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FFAW Meet With Key Officials In Ottawa

October 27, 2023

FFAW-Unifor traveled to Ottawa this week for a series of meetings with federal government together with members of the Canadian Independent Fish Harvesters Federation (CIFHF), as well as separate meetings with government officials specific to concerns surrounding Employment Insurance. Meetings with the CIFHF were coordinated with MP Robert Morrissey; MP Jamie Battiste; Adam Burns, Director General, Fisheries Resource Management, Department of Fisheries and Oceans, and Mark Waddell, Director General, Fisheries Policy, Department of Fisheries and Oceans; and, important, a face-to-face meeting with Minister Diane Lebouthillier. Meetings were also arranged with Minister Randy Boissonnault and Minister Seamus O’Regan to discuss the pressing Employment Insurance crisis.

Meetings with MPs Morrissey and Battiste centered on harmonizing rules for Indigenous and non-Indigenous fisheries in Canada in terms of both legalities and conservation objectives. MP Morrissey agreed to undertake coordination of a meeting between the CIFHF and Minister Lebouthillier and Minister Gary Anandasangaree in this capacity. MP Morrissey acknowledged that pursuing the upper threshold for certain quotas and lessening the debt load for new entrants to the industry are essential for stable fisheries now. Many concerns were raised about the foreign concentration and control in Canadian fisheries and how this has undermined the ability for independent, commercial fish harvesters to be truly ‘independent.’ The CIFHF has requested that the federal government declare the fishery a strategic asset to secure important protections in the same scope as other natural resources. Those meetings concluded with confirmation that the release date of federal government’s report on Corporate Foreign Ownership would be announced soon. A dissenting report is not anticipated. The CIFHF left both MPs with a request to pursue a report on the socio-economic value of independent fisheries in Canada, or to consider providing funding for the Federation to undertake this important work.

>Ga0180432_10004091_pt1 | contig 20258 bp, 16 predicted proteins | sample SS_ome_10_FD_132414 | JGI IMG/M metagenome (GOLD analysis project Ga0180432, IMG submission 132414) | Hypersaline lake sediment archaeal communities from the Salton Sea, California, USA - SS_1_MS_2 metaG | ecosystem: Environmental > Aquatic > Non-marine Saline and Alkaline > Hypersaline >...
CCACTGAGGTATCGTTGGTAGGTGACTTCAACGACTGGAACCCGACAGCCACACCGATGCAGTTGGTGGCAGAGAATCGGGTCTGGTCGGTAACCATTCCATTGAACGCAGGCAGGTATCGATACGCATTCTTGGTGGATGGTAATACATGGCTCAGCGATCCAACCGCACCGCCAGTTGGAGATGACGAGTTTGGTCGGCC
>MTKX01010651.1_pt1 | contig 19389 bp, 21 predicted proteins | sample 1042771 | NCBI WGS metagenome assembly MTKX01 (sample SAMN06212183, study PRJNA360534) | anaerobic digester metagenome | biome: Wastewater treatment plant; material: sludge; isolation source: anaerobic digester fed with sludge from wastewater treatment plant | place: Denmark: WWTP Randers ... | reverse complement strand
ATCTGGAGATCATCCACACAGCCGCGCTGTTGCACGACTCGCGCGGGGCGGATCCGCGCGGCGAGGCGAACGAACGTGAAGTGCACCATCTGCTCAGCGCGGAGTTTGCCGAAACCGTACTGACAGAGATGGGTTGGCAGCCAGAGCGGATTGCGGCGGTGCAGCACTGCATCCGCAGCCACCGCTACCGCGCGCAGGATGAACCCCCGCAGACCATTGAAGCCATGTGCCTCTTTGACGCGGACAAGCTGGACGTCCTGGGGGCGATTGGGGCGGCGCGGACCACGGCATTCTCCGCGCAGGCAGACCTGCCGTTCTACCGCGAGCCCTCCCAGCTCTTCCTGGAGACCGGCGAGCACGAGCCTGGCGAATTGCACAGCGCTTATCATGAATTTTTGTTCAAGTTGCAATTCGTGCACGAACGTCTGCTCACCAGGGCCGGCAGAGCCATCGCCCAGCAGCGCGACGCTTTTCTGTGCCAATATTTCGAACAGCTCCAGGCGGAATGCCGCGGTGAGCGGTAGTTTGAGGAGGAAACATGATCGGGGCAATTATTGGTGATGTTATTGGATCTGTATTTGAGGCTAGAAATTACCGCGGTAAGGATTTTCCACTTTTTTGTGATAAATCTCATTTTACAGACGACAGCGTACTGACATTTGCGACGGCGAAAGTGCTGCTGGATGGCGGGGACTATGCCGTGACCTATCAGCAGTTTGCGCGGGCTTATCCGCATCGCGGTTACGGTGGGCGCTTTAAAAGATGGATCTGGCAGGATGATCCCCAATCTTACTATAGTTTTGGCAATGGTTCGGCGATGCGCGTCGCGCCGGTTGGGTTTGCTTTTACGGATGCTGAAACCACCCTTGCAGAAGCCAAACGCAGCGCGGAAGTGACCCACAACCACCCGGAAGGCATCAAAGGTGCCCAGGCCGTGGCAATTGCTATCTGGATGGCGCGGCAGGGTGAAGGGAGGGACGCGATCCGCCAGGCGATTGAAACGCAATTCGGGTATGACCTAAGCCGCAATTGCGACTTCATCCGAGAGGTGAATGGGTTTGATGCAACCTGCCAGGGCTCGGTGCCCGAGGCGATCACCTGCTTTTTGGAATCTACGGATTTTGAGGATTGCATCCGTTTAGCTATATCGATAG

The meeting between the CIFHF, Adam Burns, and Mark Waddell was also attended by Jennifer Mooney, DFO National Licensing Operations; Lloyd Slaney, ADM of Conservation and Protection; and Gorazd Ruseski, Director General of Indigenous Affairs with DFO. The meeting was focused on concerns for the lack of enforcement of the Owner-Operator policy that was enshrined in 2021 to modernize the Fisheries Act. The Department indicated that there are ongoing licensing reviews, and once a review is triggered for a processing company obtaining and directing an independent harvesters’ license, there is a significant amount of time required to issue and pursue corresponding search warrants. As such, when flagged, DFO affords companies a year to come back into compliance. Members of the CIFHF emphasized that these regulations are of high importance and getting these first cases right to set precedent and establish a deterrent is imperative. DFO officials stated that these types of investigations must be tightly held, with any leak in information jeopardizing the investigation.